The longer evangelicals  feud with each other the better for the sane world.  After all it was not atheists who caught Jimmy Swaggart  and  Jim Bakker  in their vices,  it was rival holier-then-thous.

   It makes one wonder what James Dobson has realy been up to in Colorado.

So how is this manifesto not political? From what I read here it seems that the manifesto proponents are against the so called 'culture wars' but are putting forward a political agenda at the same time. They aren't constitutionally allowed to have a role in politics anyway, if they do they should be taxed. Tax the bastards!


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Renee Obsidianwords

Renee Obsidianwords wrote:
there is a movement to bring christian leaders together to tackle common political issues and stop being so divided amongst their group

Quote:

Conservative Christian leaders who believe the word "evangelical" has lost its religious meaning ... condemns Christians on the right and left for "using faith" to express political views without regard to the truth of the Bible


That would be an incredable feat since the bible is full of 100's of contradictions. What the hell is biblical truth?

People who think there is something they refer to as god don't ask enough questions.


qbg
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aiia wrote:Renee

aiia wrote:

Renee Obsidianwords wrote:
there is a movement to bring christian leaders together to tackle common political issues and stop being so divided amongst their group

Quote:

Conservative Christian leaders who believe the word "evangelical" has lost its religious meaning ... condemns Christians on the right and left for "using faith" to express political views without regard to the truth of the Bible


That would be an incredable feat since the bible is full of 100's of contradictions. What the hell is biblical truth?


What ever your pastor says/what ever you make out of the few parts of the bible you read/etc.

"What right have you to condemn a murderer if you assume him necessary to "God's plan"? What logic can command the return of stolen property, or the branding of a thief, if the Almighty decreed it?"
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Chris Roberts (not verified)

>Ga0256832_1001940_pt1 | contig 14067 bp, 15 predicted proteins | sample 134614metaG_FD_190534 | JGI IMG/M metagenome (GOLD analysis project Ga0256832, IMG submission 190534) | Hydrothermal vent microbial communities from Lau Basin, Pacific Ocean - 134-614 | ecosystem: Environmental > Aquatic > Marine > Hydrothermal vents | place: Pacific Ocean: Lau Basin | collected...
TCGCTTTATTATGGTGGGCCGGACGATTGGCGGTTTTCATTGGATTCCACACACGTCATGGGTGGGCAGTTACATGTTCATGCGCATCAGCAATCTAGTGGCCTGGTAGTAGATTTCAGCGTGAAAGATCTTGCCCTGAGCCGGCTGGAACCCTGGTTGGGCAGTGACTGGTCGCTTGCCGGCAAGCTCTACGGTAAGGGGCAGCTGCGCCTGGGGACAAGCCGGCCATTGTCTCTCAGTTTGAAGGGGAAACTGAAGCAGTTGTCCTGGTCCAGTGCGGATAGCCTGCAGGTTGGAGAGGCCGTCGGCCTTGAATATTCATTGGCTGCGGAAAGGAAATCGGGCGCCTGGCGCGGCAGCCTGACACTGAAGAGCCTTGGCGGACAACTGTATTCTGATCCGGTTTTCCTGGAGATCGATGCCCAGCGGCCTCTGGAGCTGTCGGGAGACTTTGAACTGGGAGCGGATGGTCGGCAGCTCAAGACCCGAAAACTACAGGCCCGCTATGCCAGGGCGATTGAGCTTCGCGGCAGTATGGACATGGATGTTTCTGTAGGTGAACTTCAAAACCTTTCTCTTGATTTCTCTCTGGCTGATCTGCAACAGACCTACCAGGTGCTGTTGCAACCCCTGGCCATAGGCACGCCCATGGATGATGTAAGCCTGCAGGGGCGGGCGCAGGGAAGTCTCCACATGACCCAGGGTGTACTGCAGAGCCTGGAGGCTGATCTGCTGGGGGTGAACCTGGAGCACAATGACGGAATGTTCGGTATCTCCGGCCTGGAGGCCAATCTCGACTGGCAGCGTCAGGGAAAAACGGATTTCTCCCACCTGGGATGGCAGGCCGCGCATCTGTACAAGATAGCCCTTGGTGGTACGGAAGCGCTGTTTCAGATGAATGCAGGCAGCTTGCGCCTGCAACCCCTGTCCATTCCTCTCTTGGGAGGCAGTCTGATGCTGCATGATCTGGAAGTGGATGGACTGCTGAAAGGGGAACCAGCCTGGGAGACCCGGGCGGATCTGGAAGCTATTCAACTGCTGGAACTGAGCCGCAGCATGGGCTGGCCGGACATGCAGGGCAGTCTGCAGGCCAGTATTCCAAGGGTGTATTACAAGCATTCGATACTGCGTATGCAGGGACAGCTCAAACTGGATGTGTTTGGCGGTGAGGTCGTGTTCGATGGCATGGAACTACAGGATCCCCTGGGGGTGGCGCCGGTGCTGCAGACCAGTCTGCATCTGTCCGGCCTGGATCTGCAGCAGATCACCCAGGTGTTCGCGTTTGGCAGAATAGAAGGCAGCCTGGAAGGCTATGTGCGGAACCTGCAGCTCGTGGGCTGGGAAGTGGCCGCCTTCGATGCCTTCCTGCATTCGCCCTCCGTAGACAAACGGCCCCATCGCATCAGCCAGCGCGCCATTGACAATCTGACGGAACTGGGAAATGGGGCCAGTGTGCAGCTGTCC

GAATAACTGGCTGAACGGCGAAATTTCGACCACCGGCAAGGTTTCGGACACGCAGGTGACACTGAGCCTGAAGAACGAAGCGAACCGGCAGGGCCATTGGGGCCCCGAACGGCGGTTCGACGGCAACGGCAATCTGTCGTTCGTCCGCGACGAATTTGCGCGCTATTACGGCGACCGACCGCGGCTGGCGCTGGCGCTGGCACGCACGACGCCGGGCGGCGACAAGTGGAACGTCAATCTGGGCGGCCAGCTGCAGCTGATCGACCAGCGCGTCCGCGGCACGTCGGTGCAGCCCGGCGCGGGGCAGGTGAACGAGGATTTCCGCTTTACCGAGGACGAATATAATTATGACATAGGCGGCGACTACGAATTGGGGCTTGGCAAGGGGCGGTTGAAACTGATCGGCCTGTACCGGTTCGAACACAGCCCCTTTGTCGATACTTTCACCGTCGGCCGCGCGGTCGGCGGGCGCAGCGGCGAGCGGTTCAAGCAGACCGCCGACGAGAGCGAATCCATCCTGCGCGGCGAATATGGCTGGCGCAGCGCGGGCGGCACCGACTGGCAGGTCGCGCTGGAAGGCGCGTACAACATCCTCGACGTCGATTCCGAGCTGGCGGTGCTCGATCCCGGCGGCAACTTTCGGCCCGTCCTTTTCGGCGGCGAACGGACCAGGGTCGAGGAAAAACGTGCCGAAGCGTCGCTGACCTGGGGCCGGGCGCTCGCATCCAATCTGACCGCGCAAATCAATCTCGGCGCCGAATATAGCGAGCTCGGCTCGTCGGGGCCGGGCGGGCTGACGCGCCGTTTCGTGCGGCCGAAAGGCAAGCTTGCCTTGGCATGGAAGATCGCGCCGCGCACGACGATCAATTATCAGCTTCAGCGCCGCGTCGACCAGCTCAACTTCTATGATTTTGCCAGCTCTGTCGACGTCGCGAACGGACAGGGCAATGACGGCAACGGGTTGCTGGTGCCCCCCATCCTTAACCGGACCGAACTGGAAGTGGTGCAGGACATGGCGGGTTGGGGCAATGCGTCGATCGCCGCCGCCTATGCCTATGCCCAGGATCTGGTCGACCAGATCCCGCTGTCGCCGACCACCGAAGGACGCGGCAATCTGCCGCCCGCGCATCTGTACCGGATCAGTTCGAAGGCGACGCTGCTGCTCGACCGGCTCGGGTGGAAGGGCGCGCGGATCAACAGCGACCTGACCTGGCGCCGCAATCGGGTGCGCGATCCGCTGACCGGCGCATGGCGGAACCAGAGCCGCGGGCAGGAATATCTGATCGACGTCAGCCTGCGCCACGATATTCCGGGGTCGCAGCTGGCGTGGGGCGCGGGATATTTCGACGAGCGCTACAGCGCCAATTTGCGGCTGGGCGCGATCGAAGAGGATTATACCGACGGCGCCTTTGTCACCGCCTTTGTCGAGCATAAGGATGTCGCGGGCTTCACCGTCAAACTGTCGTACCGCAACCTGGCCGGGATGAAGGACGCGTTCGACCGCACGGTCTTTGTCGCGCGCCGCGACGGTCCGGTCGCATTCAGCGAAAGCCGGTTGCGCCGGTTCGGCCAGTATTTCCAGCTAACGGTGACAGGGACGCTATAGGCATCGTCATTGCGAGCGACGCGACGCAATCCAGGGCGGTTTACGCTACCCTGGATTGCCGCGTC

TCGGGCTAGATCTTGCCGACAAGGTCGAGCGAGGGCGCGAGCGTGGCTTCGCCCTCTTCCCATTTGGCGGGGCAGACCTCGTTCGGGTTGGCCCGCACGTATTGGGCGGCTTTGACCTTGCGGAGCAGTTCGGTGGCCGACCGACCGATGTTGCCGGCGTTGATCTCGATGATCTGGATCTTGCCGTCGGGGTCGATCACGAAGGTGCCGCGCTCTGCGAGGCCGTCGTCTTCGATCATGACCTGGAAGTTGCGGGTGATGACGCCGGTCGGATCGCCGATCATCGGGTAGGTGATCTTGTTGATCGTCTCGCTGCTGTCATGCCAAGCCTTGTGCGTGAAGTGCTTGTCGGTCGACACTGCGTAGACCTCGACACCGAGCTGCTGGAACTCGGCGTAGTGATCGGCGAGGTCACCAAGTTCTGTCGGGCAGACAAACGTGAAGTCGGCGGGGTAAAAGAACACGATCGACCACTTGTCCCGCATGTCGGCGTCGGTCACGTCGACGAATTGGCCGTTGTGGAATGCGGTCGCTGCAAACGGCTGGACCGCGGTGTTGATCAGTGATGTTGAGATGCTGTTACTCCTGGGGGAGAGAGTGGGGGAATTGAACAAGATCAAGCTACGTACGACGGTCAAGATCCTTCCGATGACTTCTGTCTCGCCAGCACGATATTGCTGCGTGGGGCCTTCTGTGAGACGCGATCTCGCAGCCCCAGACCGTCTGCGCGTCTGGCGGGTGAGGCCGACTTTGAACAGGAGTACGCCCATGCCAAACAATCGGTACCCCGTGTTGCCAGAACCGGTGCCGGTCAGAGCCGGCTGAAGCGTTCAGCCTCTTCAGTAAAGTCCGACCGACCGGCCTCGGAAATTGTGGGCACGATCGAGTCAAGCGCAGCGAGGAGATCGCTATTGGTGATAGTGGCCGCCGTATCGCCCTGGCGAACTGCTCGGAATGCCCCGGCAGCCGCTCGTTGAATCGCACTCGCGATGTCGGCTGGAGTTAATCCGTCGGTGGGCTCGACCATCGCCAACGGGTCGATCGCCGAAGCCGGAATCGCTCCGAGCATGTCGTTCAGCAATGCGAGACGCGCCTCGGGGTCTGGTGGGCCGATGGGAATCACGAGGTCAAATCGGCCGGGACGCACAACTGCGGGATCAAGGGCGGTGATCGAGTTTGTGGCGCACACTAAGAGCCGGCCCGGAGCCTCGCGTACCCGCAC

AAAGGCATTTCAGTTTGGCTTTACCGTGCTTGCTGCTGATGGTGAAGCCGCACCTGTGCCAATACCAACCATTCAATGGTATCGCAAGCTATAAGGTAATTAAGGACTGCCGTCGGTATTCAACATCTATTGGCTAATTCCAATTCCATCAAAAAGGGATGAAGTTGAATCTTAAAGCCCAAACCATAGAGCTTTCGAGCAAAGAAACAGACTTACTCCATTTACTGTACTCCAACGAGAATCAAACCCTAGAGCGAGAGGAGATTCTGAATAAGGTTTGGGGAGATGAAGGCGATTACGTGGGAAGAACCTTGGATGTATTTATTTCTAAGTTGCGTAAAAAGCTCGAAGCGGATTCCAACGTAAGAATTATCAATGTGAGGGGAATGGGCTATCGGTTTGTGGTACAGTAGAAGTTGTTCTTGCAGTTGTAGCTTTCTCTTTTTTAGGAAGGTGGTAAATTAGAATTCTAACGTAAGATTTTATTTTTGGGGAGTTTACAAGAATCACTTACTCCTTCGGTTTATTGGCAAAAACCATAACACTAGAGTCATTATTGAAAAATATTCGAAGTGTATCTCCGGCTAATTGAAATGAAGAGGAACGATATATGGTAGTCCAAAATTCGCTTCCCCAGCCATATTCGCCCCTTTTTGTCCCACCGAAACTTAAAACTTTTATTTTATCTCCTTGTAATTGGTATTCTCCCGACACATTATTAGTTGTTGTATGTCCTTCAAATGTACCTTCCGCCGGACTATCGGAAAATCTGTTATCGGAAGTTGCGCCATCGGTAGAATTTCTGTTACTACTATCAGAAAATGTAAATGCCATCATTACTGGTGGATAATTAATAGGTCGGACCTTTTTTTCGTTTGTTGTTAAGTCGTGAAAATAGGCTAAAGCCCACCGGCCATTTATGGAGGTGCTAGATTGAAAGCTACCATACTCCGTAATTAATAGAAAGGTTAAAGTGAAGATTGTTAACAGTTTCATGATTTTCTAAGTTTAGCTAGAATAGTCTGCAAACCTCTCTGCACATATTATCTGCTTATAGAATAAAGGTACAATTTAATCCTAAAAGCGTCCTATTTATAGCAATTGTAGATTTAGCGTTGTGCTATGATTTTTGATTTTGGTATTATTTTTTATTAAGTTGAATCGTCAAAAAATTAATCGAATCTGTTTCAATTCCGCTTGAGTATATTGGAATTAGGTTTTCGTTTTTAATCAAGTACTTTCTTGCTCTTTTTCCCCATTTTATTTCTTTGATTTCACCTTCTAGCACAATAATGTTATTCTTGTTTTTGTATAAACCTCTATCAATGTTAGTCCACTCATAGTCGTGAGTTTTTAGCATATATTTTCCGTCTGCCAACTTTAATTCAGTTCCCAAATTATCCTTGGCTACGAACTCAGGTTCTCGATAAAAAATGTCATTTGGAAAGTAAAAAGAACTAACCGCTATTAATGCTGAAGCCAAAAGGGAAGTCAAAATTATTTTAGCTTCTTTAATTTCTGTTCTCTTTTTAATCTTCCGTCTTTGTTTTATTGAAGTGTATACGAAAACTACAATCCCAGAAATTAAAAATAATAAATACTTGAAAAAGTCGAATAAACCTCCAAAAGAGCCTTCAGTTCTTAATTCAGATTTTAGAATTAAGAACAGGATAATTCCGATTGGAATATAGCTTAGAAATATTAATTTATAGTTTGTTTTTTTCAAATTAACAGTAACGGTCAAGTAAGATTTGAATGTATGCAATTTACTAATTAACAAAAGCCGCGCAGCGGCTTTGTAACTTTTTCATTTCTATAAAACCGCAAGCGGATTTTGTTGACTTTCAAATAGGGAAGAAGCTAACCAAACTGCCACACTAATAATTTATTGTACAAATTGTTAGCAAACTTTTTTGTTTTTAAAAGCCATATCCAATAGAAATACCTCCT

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The constitution and politics

They aren't constitutionally allowed to have a role in politics anyway, if they do they should be taxed. Tax the bastards!

The constitution preserves and protects the right of all people to have a role in politics. Tax exempt organizations are not allowed to push politics as an organization. Individuals within the organization are free to do what they will as individuals. The writers of this document were not writing on behalf of their institutions but on behalf of themselves. Plus the document does not promote any particular political issue or position but calls for Evangelicals to engage in politics with a certain spirit and from a perspective that preserves the voice of all people in politics.

The Establishment clause of the constitution guarantees (1) that government will not push any religion and (2) government will not restrict religion. Tax law gives exemption to organizations and requires they remain silent/officially neutral in certain political arenas. Tax law does not remove constitutional rights from individuals.


jcgadfly
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Chris Roberts wrote:They

Chris Roberts wrote:

They aren't constitutionally allowed to have a role in politics anyway, if they do they should be taxed. Tax the bastards!

The constitution preserves and protects the right of all people to have a role in politics. Tax exempt organizations are not allowed to push politics as an organization. Individuals within the organization are free to do what they will as individuals. The writers of this document were not writing on behalf of their institutions but on behalf of themselves. Plus the document does not promote any particular political issue or position but calls for Evangelicals to engage in politics with a certain spirit and from a perspective that preserves the voice of all people in politics.

The Establishment clause of the constitution guarantees (1) that government will not push any religion and (2) government will not restrict religion. Tax law gives exemption to organizations and requires they remain silent/officially neutral in certain political arenas. Tax law does not remove constitutional rights from individuals.

I beleieve he was talking about taxing the churches, not the people in them. Last time I checked, churches were organizations not individuals.

Then again, for profit corporations are considered individuals in many legal actions so I can't say for sure anymore.